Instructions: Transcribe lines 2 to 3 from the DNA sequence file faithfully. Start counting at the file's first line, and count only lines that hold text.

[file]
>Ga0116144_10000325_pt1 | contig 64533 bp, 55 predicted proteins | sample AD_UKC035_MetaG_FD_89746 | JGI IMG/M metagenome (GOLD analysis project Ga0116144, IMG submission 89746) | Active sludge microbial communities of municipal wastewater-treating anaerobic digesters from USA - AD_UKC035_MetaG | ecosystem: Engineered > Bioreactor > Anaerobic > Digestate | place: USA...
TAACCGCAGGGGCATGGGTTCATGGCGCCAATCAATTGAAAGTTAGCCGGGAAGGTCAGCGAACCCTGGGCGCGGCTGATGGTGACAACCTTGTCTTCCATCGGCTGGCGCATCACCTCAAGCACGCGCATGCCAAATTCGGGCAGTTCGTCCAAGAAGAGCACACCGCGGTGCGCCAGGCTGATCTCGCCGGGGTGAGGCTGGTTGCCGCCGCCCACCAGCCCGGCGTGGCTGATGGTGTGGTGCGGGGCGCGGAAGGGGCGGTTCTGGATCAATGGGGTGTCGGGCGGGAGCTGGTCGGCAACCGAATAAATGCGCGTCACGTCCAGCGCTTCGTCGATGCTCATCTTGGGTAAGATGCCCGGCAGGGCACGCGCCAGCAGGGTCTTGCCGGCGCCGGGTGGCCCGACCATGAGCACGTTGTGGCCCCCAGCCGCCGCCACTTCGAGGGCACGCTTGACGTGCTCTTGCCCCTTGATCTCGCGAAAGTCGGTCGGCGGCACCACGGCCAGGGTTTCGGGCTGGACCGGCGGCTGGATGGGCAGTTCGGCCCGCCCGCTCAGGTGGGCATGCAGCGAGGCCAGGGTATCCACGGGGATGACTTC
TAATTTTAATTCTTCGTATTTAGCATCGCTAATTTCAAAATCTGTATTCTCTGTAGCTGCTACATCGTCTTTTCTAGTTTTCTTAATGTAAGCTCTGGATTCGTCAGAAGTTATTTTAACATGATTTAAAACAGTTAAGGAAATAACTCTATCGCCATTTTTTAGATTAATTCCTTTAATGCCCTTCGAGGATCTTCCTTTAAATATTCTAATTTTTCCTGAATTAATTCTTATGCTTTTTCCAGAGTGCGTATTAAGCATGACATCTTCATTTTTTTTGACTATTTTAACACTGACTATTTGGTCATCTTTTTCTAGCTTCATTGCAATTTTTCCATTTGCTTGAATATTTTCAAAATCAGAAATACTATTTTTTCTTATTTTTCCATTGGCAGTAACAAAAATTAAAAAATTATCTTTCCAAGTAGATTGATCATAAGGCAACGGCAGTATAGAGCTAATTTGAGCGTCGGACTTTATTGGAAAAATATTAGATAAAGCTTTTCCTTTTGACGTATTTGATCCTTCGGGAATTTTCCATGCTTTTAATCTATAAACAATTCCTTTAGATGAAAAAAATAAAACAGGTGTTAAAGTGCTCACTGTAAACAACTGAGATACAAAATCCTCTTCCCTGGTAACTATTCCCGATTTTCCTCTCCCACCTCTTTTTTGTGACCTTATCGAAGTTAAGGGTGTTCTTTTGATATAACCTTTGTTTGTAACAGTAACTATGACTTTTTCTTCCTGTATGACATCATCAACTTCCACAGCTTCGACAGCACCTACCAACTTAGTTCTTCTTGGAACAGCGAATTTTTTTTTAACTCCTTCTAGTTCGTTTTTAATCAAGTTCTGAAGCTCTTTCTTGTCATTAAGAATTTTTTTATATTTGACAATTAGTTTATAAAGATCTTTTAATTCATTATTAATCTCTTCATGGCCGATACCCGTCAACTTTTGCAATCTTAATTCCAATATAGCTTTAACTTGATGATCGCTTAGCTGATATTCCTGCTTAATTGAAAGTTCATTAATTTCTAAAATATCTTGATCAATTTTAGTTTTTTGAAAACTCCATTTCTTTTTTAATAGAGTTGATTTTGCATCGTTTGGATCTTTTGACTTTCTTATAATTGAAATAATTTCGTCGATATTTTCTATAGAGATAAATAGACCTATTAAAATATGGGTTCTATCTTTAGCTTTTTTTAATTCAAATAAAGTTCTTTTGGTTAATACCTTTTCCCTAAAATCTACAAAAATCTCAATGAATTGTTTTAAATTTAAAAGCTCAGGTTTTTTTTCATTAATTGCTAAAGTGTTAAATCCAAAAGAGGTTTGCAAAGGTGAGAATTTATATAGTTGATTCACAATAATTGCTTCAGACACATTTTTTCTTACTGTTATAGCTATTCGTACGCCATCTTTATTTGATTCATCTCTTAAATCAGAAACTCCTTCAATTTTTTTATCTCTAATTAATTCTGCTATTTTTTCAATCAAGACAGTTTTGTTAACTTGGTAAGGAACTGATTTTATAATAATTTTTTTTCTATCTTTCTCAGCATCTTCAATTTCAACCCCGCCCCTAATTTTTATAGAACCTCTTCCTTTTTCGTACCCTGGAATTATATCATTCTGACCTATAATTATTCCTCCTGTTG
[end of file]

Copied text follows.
TAACCGCAGGGGCATGGGTTCATGGCGCCAATCAATTGAAAGTTAGCCGGGAAGGTCAGCGAACCCTGGGCGCGGCTGATGGTGACAACCTTGTCTTCCATCGGCTGGCGCATCACCTCAAGCACGCGCATGCCAAATTCGGGCAGTTCGTCCAAGAAGAGCACACCGCGGTGCGCCAGGCTGATCTCGCCGGGGTGAGGCTGGTTGCCGCCGCCCACCAGCCCGGCGTGGCTGATGGTGTGGTGCGGGGCGCGGAAGGGGCGGTTCTGGATCAATGGGGTGTCGGGCGGGAGCTGGTCGGCAACCGAATAAATGCGCGTCACGTCCAGCGCTTCGTCGATGCTCATCTTGGGTAAGATGCCCGGCAGGGCACGCGCCAGCAGGGTCTTGCCGGCGCCGGGTGGCCCGACCATGAGCACGTTGTGGCCCCCAGCCGCCGCCACTTCGAGGGCACGCTTGACGTGCTCTTGCCCCTTGATCTCGCGAAAGTCGGTCGGCGGCACCACGGCCAGGGTTTCGGGCTGGACCGGCGGCTGGATGGGCAGTTCGGCCCGCCCGCTCAGGTGGGCATGCAGCGAGGCCAGGGTATCCACGGGGATGACTTC
TAATTTTAATTCTTCGTATTTAGCATCGCTAATTTCAAAATCTGTATTCTCTGTAGCTGCTACATCGTCTTTTCTAGTTTTCTTAATGTAAGCTCTGGATTCGTCAGAAGTTATTTTAACATGATTTAAAACAGTTAAGGAAATAACTCTATCGCCATTTTTTAGATTAATTCCTTTAATGCCCTTCGAGGATCTTCCTTTAAATATTCTAATTTTTCCTGAATTAATTCTTATGCTTTTTCCAGAGTGCGTATTAAGCATGACATCTTCATTTTTTTTGACTATTTTAACACTGACTATTTGGTCATCTTTTTCTAGCTTCATTGCAATTTTTCCATTTGCTTGAATATTTTCAAAATCAGAAATACTATTTTTTCTTATTTTTCCATTGGCAGTAACAAAAATTAAAAAATTATCTTTCCAAGTAGATTGATCATAAGGCAACGGCAGTATAGAGCTAATTTGAGCGTCGGACTTTATTGGAAAAATATTAGATAAAGCTTTTCCTTTTGACGTATTTGATCCTTCGGGAATTTTCCATGCTTTTAATCTATAAACAATTCCTTTAGATGAAAAAAATAAAACAGGTGTTAAAGTGCTCACTGTAAACAACTGAGATACAAAATCCTCTTCCCTGGTAACTATTCCCGATTTTCCTCTCCCACCTCTTTTTTGTGACCTTATCGAAGTTAAGGGTGTTCTTTTGATATAACCTTTGTTTGTAACAGTAACTATGACTTTTTCTTCCTGTATGACATCATCAACTTCCACAGCTTCGACAGCACCTACCAACTTAGTTCTTCTTGGAACAGCGAATTTTTTTTTAACTCCTTCTAGTTCGTTTTTAATCAAGTTCTGAAGCTCTTTCTTGTCATTAAGAATTTTTTTATATTTGACAATTAGTTTATAAAGATCTTTTAATTCATTATTAATCTCTTCATGGCCGATACCCGTCAACTTTTGCAATCTTAATTCCAATATAGCTTTAACTTGATGATCGCTTAGCTGATATTCCTGCTTAATTGAAAGTTCATTAATTTCTAAAATATCTTGATCAATTTTAGTTTTTTGAAAACTCCATTTCTTTTTTAATAGAGTTGATTTTGCATCGTTTGGATCTTTTGACTTTCTTATAATTGAAATAATTTCGTCGATATTTTCTATAGAGATAAATAGACCTATTAAAATATGGGTTCTATCTTTAGCTTTTTTTAATTCAAATAAAGTTCTTTTGGTTAATACCTTTTCCCTAAAATCTACAAAAATCTCAATGAATTGTTTTAAATTTAAAAGCTCAGGTTTTTTTTCATTAATTGCTAAAGTGTTAAATCCAAAAGAGGTTTGCAAAGGTGAGAATTTATATAGTTGATTCACAATAATTGCTTCAGACACATTTTTTCTTACTGTTATAGCTATTCGTACGCCATCTTTATTTGATTCATCTCTTAAATCAGAAACTCCTTCAATTTTTTTATCTCTAATTAATTCTGCTATTTTTTCAATCAAGACAGTTTTGTTAACTTGGTAAGGAACTGATTTTATAATAATTTTTTTTCTATCTTTCTCAGCATCTTCAATTTCAACCCCGCCCCTAATTTTTATAGAACCTCTTCCTTTTTCGTACCCTGGAATTATATCATTCTGACCTATAATTATTCCTCCTGTTG